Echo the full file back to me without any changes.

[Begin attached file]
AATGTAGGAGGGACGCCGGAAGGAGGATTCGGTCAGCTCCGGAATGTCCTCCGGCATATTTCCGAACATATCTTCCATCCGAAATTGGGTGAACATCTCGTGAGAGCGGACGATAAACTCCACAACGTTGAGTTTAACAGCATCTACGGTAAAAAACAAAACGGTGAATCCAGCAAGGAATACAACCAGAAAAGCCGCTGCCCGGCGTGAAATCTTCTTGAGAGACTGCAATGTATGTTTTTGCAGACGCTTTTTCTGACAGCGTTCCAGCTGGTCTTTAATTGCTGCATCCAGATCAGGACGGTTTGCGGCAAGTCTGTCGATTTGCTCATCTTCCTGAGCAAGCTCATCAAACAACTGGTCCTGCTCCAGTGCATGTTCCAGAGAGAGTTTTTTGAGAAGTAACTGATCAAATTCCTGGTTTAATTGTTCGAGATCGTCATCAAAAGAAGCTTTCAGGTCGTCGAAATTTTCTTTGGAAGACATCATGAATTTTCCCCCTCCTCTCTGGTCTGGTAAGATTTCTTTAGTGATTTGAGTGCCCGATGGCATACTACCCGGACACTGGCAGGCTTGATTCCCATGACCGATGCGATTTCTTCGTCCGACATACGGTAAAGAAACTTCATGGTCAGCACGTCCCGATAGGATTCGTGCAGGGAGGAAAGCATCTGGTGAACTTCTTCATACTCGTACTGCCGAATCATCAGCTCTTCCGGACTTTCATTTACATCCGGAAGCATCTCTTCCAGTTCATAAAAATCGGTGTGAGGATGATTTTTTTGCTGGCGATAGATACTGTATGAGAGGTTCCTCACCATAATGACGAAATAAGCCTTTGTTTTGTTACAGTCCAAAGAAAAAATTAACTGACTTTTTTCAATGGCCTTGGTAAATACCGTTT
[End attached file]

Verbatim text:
AATGTAGGAGGGACGCCGGAAGGAGGATTCGGTCAGCTCCGGAATGTCCTCCGGCATATTTCCGAACATATCTTCCATCCGAAATTGGGTGAACATCTCGTGAGAGCGGACGATAAACTCCACAACGTTGAGTTTAACAGCATCTACGGTAAAAAACAAAACGGTGAATCCAGCAAGGAATACAACCAGAAAAGCCGCTGCCCGGCGTGAAATCTTCTTGAGAGACTGCAATGTATGTTTTTGCAGACGCTTTTTCTGACAGCGTTCCAGCTGGTCTTTAATTGCTGCATCCAGATCAGGACGGTTTGCGGCAAGTCTGTCGATTTGCTCATCTTCCTGAGCAAGCTCATCAAACAACTGGTCCTGCTCCAGTGCATGTTCCAGAGAGAGTTTTTTGAGAAGTAACTGATCAAATTCCTGGTTTAATTGTTCGAGATCGTCATCAAAAGAAGCTTTCAGGTCGTCGAAATTTTCTTTGGAAGACATCATGAATTTTCCCCCTCCTCTCTGGTCTGGTAAGATTTCTTTAGTGATTTGAGTGCCCGATGGCATACTACCCGGACACTGGCAGGCTTGATTCCCATGACCGATGCGATTTCTTCGTCCGACATACGGTAAAGAAACTTCATGGTCAGCACGTCCCGATAGGATTCGTGCAGGGAGGAAAGCATCTGGTGAACTTCTTCATACTCGTACTGCCGAATCATCAGCTCTTCCGGACTTTCATTTACATCCGGAAGCATCTCTTCCAGTTCATAAAAATCGGTGTGAGGATGATTTTTTTGCTGGCGATAGATACTGTATGAGAGGTTCCTCACCATAATGACGAAATAAGCCTTTGTTTTGTTACAGTCCAAAGAAAAAATTAACTGACTTTTTTCAATGGCCTTGGTAAATACCGTTT